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Southern West Virginia has produced some coaching geniuses

Last updated: July 15. 2014 7:30AM - 649 Views
By Ron Gregory ronjgregory@gmail.com



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Southern West Virginia has produced some coaching geniuses over the years, particularly in basketball. I hesitate to name any since I would undoubtedly leave some out who are deserving to be included.


Nevertheless, everyone knows how talented Willie Akers, Harry Kirk, Jennings Boyd, Jason Kingery and Mark Hatcher are. They immediately come to mind when a discussion of great coaches comes up.


Another who always crosses my mind is former St. Albans and University of Charleston Coach Tex Williams. Like the others, Williams was born to be a basketball coach. The natural talent he had for leading a team was an amazing thing to watch. As I have said, coaches like the ones I named have an inherent ability to inspire their teams.


I’ve said Kirk and Akers knew where every player was on the court all the time. If they don’t have eyes in the back of their heads, they have some other way of keeping up with everyone. They also seemed to know what the other team’s coach had planned, perhaps even before he did.


All of this is a prelude to the noon opening the past Monday of the Tex Williams Museum in Artie, Raleigh County. East Bank and West Virginia University star Jerry West and Akers were scheduled to cut the ribbon.


The museum is said to have been a “passion” for Williams, who is locating it in the old homeplace where his mother served as postmistress. The ex-St. Albans coach has told reporters he wants to honor his mom’s memory with the facility.


A host of other former greats were scheduled to be in the small community for the official opening. Included were Chris Smith, the former Charleston High and Virginia Tech star; Lewis D’Antoni, the 100-year-old former Mullens High coach; Howard Hunt, a former Beckley Woodrow Wilson and Duke standout; Dwayne Wingler, another Woodrow star who went on to the University of Kentucky; Sonny Allen, a former Marshall star; Don Nuckols, who won numerous state championships in leading Mullens High; Donnie Smith, who played at Dayton and coached Huntington Vinson to a state title; Joey Holland, the car dealer who played at Kentucky; Greg Hawkins, late of Huntington High and North Carolina State; Henry Dickerson, a star at Morris Harvey (now University of Charleston); and Tim DiPiero, who played for Huntington’s St. Joseph Central Catholic.


The museum, once in full operation, will be a grand place to remember the history and excitement of Mountain State basketball, with a special emphasis on its Southern West Virginia roots.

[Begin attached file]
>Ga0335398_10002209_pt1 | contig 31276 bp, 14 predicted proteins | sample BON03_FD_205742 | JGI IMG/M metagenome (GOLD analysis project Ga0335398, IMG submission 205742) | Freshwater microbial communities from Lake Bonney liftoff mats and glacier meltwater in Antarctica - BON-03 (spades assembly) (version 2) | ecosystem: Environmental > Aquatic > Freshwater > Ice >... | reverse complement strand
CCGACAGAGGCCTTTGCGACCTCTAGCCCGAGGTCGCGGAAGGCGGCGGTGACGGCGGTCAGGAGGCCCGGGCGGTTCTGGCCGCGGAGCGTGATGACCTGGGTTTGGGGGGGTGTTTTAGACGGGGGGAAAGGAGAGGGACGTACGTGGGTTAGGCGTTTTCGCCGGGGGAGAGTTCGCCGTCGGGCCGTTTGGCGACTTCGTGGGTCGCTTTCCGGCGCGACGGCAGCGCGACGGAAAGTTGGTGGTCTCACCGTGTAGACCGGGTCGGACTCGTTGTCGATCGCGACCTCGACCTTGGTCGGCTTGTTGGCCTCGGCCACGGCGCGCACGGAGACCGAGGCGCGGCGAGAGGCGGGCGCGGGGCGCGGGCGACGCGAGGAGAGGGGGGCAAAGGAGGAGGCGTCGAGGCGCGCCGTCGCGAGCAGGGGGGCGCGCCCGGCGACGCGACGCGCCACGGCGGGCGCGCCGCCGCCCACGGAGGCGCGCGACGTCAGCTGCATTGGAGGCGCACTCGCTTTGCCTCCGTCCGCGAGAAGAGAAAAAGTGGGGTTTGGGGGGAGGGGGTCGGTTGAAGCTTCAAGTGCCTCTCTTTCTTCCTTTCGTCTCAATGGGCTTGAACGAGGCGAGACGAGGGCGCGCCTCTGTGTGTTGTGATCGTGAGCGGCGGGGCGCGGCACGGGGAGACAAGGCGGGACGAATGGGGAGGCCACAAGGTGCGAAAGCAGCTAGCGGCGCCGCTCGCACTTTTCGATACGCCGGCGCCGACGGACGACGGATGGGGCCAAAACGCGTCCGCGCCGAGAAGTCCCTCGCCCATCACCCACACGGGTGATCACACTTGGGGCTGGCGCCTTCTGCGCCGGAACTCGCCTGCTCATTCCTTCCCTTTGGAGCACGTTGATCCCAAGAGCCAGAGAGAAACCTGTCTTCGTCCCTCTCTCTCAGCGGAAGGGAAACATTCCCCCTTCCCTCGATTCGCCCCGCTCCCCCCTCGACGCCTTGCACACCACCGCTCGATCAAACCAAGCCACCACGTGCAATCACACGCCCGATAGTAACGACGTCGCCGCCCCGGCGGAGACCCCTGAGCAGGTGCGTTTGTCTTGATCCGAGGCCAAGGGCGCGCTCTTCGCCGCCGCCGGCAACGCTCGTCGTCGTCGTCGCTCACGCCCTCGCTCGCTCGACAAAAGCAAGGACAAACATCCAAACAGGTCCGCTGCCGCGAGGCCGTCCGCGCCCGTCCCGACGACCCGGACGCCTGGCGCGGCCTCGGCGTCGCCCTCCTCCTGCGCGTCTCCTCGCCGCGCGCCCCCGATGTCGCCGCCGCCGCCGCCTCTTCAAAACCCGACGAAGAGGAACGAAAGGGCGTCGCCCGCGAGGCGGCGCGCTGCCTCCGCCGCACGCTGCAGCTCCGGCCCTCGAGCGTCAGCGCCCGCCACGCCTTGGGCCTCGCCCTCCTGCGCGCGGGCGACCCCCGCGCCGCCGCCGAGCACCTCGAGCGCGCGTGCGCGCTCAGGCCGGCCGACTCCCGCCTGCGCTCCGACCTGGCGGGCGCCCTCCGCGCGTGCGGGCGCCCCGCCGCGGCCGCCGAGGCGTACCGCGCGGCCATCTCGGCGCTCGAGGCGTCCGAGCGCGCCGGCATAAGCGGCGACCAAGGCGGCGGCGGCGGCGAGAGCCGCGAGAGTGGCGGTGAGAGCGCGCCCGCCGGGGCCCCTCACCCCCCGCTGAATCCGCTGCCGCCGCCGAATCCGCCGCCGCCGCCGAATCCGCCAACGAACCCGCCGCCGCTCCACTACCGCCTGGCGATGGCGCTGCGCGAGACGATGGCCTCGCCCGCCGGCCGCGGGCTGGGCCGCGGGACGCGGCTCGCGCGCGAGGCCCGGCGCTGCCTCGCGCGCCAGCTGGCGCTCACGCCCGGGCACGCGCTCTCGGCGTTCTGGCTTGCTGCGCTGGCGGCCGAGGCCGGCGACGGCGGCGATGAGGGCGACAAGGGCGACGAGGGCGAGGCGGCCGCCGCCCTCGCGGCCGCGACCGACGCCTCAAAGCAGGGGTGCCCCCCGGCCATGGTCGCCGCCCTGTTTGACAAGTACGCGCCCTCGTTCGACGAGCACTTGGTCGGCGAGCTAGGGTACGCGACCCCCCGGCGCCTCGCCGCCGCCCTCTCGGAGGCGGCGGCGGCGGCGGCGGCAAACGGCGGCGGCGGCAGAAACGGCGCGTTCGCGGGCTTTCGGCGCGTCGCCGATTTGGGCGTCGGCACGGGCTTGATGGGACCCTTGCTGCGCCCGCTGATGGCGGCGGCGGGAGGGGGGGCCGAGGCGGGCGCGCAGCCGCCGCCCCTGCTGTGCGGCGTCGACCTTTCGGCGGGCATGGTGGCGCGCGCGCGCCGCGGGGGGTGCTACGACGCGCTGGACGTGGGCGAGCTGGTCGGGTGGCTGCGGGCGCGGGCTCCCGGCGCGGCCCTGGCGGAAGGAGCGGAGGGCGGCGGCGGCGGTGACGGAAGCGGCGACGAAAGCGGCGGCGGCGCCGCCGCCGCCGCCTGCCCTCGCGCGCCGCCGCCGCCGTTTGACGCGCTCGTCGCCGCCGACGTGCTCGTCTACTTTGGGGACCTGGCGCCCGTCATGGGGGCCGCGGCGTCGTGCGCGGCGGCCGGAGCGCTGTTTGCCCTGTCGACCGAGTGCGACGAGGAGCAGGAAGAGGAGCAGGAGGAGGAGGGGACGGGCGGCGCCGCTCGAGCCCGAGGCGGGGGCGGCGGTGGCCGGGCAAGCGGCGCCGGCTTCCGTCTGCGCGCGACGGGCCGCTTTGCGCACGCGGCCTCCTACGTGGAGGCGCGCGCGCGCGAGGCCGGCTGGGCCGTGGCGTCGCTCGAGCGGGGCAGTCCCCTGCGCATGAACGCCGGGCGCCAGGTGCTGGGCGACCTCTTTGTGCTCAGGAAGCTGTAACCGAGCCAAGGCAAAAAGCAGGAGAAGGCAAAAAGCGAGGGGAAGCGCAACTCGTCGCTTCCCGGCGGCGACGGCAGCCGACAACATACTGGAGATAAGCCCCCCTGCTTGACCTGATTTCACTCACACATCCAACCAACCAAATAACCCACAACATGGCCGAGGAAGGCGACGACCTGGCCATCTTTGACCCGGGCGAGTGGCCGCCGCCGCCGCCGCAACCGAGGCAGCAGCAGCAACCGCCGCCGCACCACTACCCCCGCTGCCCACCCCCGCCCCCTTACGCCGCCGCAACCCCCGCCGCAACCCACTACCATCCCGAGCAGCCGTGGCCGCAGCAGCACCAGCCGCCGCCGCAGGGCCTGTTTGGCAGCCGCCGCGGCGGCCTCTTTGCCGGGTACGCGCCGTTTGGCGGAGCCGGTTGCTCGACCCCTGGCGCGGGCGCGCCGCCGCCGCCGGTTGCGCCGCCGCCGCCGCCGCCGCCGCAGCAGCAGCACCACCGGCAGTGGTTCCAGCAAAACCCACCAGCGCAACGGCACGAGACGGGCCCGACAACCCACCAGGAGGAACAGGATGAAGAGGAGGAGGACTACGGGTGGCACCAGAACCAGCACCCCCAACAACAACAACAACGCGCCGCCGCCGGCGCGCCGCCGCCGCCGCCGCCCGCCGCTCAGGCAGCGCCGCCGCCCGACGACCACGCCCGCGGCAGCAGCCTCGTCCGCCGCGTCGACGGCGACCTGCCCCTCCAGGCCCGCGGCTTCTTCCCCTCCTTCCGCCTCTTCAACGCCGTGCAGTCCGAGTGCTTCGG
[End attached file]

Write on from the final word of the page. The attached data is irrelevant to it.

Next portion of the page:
* * * * * *


Hats off to the Madison All-stars, winners of the 11-12-year-old Little League district 2 baseball tournament at Chapmanville Regional High School. Their closing triumph, a 12-2 win over Mullens, showed in no uncertain terms the dominance of the locals.


The win puts Madison in this week’s Little League state tournament, also at Chapmanville. The 14-team tourney field will play on Tracy Vickers Field and Ronnie Ooten Field next to CRHS.


Pool play is Friday, Saturday and Sunday. Four pools then advance to Monday’s single-elimination state tournament field. The quarter-finals are on Tuesday with the semi-finals set for Wednesday before the finals on Thursday. The West Virginia state champ then goes on to the Southeast Regional at Warner Robins, Georgia.


All of Boone County is rooting for Madison to go all the way.


* * * * * *


University of Southern Pennsylvania officials are moaning about lower season ticket sales. Nevertheless, many of the Mountaineer faithful insist sales will pick up for individual games once WVU shows what a winning team they have in 2014.


I have no idea where the inspiration for those wins come from, of course. As long as Holgorsen and Luck are in charge, WVU will be “outta luck,” although not with a capital “L.”


* * * * * *


Meanwhile, Marshall, pushing to make the top 25 in pre-season polls, would surely be ranked in the top ten if they ran the table in 2014. Many are predicting that this will be the break-out year for Coach Doc Holliday and crew.


Frankly, as a Herd fan, I doubt it. The former WVU assistant still does not have me convinced he can coach in game conditions. He looks good on the field and he makes a good speech to civic clubs, but I believe MU could do better.


* * * * * *


Your comments, game scores, story ideas and rumors are always welcome. Use the email listed or call my cell, 304-533-5185.


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